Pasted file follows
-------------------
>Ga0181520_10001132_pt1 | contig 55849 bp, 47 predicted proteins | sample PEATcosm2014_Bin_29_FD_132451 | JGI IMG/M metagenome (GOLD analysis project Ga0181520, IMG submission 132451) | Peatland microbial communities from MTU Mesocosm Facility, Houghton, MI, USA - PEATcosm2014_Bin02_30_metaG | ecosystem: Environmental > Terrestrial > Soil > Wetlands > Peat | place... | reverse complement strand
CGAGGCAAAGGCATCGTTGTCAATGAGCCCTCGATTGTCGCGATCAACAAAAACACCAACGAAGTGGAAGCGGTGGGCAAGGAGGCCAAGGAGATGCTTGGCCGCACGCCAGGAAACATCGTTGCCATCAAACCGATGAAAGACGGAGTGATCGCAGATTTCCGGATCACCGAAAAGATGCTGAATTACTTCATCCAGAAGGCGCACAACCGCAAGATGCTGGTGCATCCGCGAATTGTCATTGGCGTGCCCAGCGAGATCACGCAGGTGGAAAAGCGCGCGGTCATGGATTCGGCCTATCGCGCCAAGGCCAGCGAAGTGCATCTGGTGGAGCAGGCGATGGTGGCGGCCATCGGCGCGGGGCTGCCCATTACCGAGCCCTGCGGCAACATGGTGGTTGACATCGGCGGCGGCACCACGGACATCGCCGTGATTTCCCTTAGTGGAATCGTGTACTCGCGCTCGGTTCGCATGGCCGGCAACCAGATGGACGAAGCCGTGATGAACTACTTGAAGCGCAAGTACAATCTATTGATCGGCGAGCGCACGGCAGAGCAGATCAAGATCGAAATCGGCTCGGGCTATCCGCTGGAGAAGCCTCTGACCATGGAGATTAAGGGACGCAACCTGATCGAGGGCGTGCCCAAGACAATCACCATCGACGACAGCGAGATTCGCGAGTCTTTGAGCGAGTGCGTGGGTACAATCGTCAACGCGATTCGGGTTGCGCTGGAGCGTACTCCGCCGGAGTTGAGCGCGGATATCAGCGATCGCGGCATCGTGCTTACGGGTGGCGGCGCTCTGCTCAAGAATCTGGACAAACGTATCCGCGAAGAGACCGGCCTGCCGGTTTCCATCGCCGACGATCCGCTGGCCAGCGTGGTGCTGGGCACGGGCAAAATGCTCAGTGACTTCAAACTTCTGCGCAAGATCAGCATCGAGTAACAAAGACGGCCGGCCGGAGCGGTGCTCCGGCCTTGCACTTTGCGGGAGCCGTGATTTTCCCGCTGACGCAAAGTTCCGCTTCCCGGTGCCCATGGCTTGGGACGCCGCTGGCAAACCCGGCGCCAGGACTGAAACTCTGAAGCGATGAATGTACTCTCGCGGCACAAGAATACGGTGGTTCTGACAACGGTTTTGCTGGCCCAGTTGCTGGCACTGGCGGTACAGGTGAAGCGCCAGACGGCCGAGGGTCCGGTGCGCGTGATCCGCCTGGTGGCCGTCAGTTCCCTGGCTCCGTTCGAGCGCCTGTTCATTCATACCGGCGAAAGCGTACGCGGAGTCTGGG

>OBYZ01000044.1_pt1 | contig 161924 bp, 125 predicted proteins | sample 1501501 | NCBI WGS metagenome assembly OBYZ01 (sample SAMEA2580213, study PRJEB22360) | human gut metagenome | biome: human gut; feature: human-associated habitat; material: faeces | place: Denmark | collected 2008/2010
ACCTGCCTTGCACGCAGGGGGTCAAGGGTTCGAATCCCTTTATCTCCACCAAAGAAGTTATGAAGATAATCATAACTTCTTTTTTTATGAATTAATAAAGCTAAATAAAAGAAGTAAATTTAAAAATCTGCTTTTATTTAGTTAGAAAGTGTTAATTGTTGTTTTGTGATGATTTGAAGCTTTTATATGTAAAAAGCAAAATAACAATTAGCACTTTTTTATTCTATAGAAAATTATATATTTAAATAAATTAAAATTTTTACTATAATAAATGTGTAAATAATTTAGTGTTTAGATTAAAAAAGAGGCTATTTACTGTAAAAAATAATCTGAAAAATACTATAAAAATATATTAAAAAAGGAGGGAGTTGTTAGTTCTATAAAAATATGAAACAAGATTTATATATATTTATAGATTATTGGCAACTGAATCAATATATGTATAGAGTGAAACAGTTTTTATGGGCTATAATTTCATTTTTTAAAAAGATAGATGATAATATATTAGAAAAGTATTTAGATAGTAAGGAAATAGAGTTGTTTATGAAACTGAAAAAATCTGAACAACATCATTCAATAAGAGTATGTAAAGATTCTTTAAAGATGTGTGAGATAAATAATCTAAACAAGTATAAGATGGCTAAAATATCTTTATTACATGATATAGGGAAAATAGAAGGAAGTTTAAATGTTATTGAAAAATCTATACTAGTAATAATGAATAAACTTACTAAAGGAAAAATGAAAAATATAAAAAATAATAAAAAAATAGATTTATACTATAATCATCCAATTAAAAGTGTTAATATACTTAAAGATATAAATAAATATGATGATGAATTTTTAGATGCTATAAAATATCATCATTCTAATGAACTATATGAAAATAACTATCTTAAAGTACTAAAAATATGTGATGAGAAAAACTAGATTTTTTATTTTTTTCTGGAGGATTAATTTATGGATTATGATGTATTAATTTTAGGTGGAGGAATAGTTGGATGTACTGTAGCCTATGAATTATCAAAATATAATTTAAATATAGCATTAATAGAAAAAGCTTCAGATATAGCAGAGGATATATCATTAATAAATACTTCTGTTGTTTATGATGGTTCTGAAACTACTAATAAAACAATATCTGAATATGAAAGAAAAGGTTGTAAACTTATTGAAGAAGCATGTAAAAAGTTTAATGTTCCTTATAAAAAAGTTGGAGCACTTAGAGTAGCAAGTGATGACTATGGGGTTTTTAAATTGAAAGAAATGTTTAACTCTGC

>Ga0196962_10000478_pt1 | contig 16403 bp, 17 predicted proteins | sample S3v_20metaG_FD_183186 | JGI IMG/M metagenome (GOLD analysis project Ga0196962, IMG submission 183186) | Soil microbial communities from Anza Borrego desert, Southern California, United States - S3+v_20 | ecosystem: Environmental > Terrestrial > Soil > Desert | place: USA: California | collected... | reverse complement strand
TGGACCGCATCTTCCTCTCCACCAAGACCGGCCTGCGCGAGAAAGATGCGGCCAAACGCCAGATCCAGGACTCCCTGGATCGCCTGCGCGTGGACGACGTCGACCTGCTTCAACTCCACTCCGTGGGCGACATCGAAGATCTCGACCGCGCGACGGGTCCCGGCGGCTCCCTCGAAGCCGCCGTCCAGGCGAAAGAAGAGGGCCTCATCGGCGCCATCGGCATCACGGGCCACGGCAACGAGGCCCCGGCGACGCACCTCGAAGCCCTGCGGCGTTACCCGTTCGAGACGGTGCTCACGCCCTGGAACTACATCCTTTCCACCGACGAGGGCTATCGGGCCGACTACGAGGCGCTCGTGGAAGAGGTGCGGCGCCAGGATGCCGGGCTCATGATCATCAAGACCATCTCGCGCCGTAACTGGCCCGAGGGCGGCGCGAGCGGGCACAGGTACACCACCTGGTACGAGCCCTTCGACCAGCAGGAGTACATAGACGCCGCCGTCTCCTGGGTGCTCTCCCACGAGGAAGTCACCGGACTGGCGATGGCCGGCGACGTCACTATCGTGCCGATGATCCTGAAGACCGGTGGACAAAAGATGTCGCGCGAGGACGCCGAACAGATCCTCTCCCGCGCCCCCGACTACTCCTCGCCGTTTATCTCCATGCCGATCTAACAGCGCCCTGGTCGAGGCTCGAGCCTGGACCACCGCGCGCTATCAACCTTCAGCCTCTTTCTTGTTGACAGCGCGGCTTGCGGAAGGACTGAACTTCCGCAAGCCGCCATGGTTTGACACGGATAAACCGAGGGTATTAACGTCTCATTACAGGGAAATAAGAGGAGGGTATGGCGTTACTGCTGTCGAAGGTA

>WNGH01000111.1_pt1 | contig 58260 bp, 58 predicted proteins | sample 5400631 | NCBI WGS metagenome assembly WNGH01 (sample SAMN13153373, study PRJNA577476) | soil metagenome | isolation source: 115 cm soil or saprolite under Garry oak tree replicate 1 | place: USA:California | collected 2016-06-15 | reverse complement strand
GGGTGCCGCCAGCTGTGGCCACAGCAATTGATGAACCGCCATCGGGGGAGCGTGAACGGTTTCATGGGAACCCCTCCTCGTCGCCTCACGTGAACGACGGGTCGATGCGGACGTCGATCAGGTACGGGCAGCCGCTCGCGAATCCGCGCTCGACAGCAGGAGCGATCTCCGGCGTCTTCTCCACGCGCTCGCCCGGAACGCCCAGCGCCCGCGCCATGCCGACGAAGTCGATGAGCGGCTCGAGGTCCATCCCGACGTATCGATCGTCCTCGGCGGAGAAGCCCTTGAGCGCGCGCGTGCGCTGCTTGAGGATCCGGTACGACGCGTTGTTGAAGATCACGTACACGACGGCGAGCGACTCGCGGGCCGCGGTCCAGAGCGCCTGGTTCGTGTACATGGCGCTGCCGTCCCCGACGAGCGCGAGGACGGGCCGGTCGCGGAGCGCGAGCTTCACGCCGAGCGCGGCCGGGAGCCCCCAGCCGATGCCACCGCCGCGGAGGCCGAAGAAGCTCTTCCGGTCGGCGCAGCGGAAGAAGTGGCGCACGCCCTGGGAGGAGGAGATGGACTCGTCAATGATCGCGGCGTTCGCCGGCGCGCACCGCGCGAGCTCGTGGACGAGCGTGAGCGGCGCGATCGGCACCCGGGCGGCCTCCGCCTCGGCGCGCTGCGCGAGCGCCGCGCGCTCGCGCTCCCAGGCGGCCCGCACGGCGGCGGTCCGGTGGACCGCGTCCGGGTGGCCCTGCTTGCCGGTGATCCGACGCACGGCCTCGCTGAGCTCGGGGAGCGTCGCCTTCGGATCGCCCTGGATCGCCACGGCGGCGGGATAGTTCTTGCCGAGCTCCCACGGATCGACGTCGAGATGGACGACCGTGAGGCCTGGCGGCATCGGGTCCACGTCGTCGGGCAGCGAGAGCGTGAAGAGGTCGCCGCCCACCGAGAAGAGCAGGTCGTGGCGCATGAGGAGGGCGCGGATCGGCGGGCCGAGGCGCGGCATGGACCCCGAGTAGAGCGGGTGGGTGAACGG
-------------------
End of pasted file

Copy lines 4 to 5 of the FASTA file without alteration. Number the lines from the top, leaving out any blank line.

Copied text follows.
ACCTGCCTTGCACGCAGGGGGTCAAGGGTTCGAATCCCTTTATCTCCACCAAAGAAGTTATGAAGATAATCATAACTTCTTTTTTTATGAATTAATAAAGCTAAATAAAAGAAGTAAATTTAAAAATCTGCTTTTATTTAGTTAGAAAGTGTTAATTGTTGTTTTGTGATGATTTGAAGCTTTTATATGTAAAAAGCAAAATAACAATTAGCACTTTTTTATTCTATAGAAAATTATATATTTAAATAAATTAAAATTTTTACTATAATAAATGTGTAAATAATTTAGTGTTTAGATTAAAAAAGAGGCTATTTACTGTAAAAAATAATCTGAAAAATACTATAAAAATATATTAAAAAAGGAGGGAGTTGTTAGTTCTATAAAAATATGAAACAAGATTTATATATATTTATAGATTATTGGCAACTGAATCAATATATGTATAGAGTGAAACAGTTTTTATGGGCTATAATTTCATTTTTTAAAAAGATAGATGATAATATATTAGAAAAGTATTTAGATAGTAAGGAAATAGAGTTGTTTATGAAACTGAAAAAATCTGAACAACATCATTCAATAAGAGTATGTAAAGATTCTTTAAAGATGTGTGAGATAAATAATCTAAACAAGTATAAGATGGCTAAAATATCTTTATTACATGATATAGGGAAAATAGAAGGAAGTTTAAATGTTATTGAAAAATCTATACTAGTAATAATGAATAAACTTACTAAAGGAAAAATGAAAAATATAAAAAATAATAAAAAAATAGATTTATACTATAATCATCCAATTAAAAGTGTTAATATACTTAAAGATATAAATAAATATGATGATGAATTTTTAGATGCTATAAAATATCATCATTCTAATGAACTATATGAAAATAACTATCTTAAAGTACTAAAAATATGTGATGAGAAAAACTAGATTTTTTATTTTTTTCTGGAGGATTAATTTATGGATTATGATGTATTAATTTTAGGTGGAGGAATAGTTGGATGTACTGTAGCCTATGAATTATCAAAATATAATTTAAATATAGCATTAATAGAAAAAGCTTCAGATATAGCAGAGGATATATCATTAATAAATACTTCTGTTGTTTATGATGGTTCTGAAACTACTAATAAAACAATATCTGAATATGAAAGAAAAGGTTGTAAACTTATTGAAGAAGCATGTAAAAAGTTTAATGTTCCTTATAAAAAAGTTGGAGCACTTAGAGTAGCAAGTGATGACTATGGGGTTTTTAAATTGAAAGAAATGTTTAACTCTGC

>Ga0196962_10000478_pt1 | contig 16403 bp, 17 predicted proteins | sample S3v_20metaG_FD_183186 | JGI IMG/M metagenome (GOLD analysis project Ga0196962, IMG submission 183186) | Soil microbial communities from Anza Borrego desert, Southern California, United States - S3+v_20 | ecosystem: Environmental > Terrestrial > Soil > Desert | place: USA: California | collected... | reverse complement strand